In 1895, Breuer and Freud published Studies on Hysteria, a seminal account of the development of the first scientific method for analysing the realities of the human mind, which suggested a new way of making inferences from the symbolic forms created in dreams using techniques such as free-association. This same year also saw the development of one of the first motion picture cameras by the Lumiere Brothers. The Cinematograph, a device that acted as a camera, developer and a projector, had its first public demonstration in the form of a twelve-film screening in Paris. The Cinematograph not only pipped Thomas Edison’s Kinetoscope to the post as the first publicised machine to enable a ‘cinematic’ event, but also hailed the start of an era of innovative communication, story telling and recording of realities.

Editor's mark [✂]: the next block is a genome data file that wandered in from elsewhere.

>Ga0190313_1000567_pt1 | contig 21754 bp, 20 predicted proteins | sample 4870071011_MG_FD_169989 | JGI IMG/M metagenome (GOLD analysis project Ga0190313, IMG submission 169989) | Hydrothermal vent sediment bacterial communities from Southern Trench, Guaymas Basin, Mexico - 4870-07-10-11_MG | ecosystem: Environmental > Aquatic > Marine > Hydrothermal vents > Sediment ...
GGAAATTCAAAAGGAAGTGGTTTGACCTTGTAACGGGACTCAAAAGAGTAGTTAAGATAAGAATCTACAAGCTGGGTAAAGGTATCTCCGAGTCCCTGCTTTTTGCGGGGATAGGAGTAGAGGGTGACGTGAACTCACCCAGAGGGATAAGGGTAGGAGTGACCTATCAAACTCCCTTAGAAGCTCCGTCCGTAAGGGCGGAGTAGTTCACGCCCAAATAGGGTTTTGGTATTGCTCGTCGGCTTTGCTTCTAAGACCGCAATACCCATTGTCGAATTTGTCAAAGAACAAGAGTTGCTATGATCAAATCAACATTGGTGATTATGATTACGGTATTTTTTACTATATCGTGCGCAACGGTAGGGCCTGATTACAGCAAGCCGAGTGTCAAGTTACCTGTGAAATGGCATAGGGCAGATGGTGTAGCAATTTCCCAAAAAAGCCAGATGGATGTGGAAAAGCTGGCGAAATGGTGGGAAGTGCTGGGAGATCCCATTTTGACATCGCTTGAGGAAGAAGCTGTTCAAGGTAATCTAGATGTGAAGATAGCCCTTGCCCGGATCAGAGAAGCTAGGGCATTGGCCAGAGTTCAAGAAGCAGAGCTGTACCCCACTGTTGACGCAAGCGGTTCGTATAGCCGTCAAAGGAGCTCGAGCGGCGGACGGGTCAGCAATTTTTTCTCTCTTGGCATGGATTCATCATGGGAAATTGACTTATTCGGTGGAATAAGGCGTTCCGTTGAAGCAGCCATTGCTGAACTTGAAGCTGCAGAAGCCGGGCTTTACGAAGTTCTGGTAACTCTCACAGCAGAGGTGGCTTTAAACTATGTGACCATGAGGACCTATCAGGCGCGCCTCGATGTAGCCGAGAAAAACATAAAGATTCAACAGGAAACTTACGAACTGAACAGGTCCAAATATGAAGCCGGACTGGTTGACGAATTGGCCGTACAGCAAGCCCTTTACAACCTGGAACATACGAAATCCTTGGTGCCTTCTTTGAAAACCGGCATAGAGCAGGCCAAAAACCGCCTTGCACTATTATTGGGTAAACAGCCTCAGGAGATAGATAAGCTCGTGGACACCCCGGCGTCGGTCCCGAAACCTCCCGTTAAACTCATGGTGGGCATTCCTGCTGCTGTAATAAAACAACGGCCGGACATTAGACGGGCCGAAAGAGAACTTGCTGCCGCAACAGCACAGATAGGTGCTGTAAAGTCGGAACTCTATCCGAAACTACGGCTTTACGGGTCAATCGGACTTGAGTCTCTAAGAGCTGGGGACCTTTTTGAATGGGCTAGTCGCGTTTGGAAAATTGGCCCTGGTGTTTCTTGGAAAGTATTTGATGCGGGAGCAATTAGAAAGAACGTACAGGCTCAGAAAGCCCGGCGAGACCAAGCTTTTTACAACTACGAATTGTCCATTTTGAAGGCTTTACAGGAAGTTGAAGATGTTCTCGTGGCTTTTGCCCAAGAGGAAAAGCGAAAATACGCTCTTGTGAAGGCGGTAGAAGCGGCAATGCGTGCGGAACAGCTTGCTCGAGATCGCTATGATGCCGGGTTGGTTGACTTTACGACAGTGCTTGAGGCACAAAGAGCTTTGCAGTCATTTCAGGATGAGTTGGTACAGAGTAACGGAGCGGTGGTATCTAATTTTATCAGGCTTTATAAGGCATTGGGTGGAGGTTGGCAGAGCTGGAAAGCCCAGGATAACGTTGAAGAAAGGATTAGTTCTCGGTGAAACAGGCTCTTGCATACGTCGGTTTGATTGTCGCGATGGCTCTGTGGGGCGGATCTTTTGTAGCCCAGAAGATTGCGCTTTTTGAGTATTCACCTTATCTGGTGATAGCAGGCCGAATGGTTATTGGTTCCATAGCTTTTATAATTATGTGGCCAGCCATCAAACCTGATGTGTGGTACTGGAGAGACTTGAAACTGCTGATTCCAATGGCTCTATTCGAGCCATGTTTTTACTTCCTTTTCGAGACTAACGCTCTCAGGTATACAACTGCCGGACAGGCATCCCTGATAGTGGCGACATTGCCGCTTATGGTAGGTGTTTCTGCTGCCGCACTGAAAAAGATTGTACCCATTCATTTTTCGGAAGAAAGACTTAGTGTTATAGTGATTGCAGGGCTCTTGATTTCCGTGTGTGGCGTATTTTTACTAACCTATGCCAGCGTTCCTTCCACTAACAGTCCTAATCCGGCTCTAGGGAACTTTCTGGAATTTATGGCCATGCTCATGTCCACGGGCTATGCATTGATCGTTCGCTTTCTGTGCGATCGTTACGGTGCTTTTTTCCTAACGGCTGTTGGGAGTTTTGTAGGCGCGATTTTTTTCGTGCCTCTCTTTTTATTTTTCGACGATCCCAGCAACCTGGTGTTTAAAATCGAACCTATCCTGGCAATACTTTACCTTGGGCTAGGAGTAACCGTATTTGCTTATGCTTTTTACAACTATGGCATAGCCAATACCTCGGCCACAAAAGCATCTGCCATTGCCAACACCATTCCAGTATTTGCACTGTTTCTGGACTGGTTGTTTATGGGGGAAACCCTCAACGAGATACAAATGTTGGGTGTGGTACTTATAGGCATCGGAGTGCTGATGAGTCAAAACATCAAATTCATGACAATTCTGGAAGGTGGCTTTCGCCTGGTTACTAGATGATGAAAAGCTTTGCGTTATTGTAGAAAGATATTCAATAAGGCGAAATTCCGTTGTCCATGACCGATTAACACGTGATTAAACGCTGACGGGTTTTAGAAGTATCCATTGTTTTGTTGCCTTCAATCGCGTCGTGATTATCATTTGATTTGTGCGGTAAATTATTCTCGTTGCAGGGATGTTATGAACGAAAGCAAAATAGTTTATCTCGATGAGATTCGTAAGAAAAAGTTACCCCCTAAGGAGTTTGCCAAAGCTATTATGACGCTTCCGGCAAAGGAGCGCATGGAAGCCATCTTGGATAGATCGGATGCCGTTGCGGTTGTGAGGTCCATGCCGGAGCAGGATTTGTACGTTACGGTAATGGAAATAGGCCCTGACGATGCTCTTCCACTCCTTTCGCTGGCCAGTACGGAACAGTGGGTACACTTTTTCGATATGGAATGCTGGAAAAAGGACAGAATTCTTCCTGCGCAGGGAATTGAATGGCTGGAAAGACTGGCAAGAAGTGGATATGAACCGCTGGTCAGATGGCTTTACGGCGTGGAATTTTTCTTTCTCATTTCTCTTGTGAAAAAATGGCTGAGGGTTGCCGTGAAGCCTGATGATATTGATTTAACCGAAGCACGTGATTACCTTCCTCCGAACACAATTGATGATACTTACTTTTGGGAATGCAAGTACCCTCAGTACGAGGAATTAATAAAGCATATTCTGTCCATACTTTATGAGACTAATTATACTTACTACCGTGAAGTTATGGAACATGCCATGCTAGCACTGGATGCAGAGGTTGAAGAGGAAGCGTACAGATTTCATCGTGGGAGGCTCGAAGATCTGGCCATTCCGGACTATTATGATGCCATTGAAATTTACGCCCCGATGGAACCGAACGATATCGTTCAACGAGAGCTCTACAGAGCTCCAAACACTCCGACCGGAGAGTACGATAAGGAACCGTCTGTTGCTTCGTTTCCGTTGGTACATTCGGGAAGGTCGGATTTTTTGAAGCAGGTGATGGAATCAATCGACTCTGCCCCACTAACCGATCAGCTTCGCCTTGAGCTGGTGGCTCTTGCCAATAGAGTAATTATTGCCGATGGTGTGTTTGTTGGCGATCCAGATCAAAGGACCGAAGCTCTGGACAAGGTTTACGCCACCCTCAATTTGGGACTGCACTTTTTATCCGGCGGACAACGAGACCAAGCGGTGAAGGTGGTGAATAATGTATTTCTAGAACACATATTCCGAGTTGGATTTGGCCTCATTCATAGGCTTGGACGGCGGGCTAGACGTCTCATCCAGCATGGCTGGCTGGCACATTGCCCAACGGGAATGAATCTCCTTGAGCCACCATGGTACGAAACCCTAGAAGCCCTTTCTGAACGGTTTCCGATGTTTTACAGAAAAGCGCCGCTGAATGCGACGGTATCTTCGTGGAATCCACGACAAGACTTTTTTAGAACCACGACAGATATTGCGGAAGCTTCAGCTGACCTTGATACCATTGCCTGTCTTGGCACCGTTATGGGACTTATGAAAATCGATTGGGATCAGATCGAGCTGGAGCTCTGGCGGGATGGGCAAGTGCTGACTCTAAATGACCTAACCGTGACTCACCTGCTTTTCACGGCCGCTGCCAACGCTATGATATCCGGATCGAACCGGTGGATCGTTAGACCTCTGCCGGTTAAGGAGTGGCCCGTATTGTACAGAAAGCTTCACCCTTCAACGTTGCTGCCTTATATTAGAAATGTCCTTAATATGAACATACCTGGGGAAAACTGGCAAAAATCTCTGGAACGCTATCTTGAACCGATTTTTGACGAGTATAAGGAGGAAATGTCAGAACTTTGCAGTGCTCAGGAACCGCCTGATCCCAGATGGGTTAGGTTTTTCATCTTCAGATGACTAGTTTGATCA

My research today took a poetic wander. In thinking about the electromagnetic environment and how 'on land' we are submerged in modulated mumblings, my thoughts turned to the electromagnetically silent world of the deep, a world where radio and light don't penetrate, a world that can only be felt through other senses; the skin, the emotions, sound. Today I started looking at the Titanic.
This is a picture (2004) taken of the hull of the Titanic 92 years after she sunk. The wreck lies at approximately 3,500 metres below the surface of the water, which is the same distance as the tops of some alpine peaks. This very beautiful and peaceful photograph along with a selected few other relatively hi-res images can be found at the Boat Shed
All photographs by Robert Ballard, the original diver discoverer of the Titanic wreck. The image was retrieved from the above link.
I found this and other beautiful circuit drawings whilst foraging in the derelict back buildings and basement of the Rundfunk der DDR, Funkhaus Nalepastrasse. Even thought the main building is still used for recording and performance, the back buildings are a hive of discoveries for the explorer with skip-raking tendencies with all sorts of communicative artefacts lying around from 70's intercoms to glass tanks for battery making.
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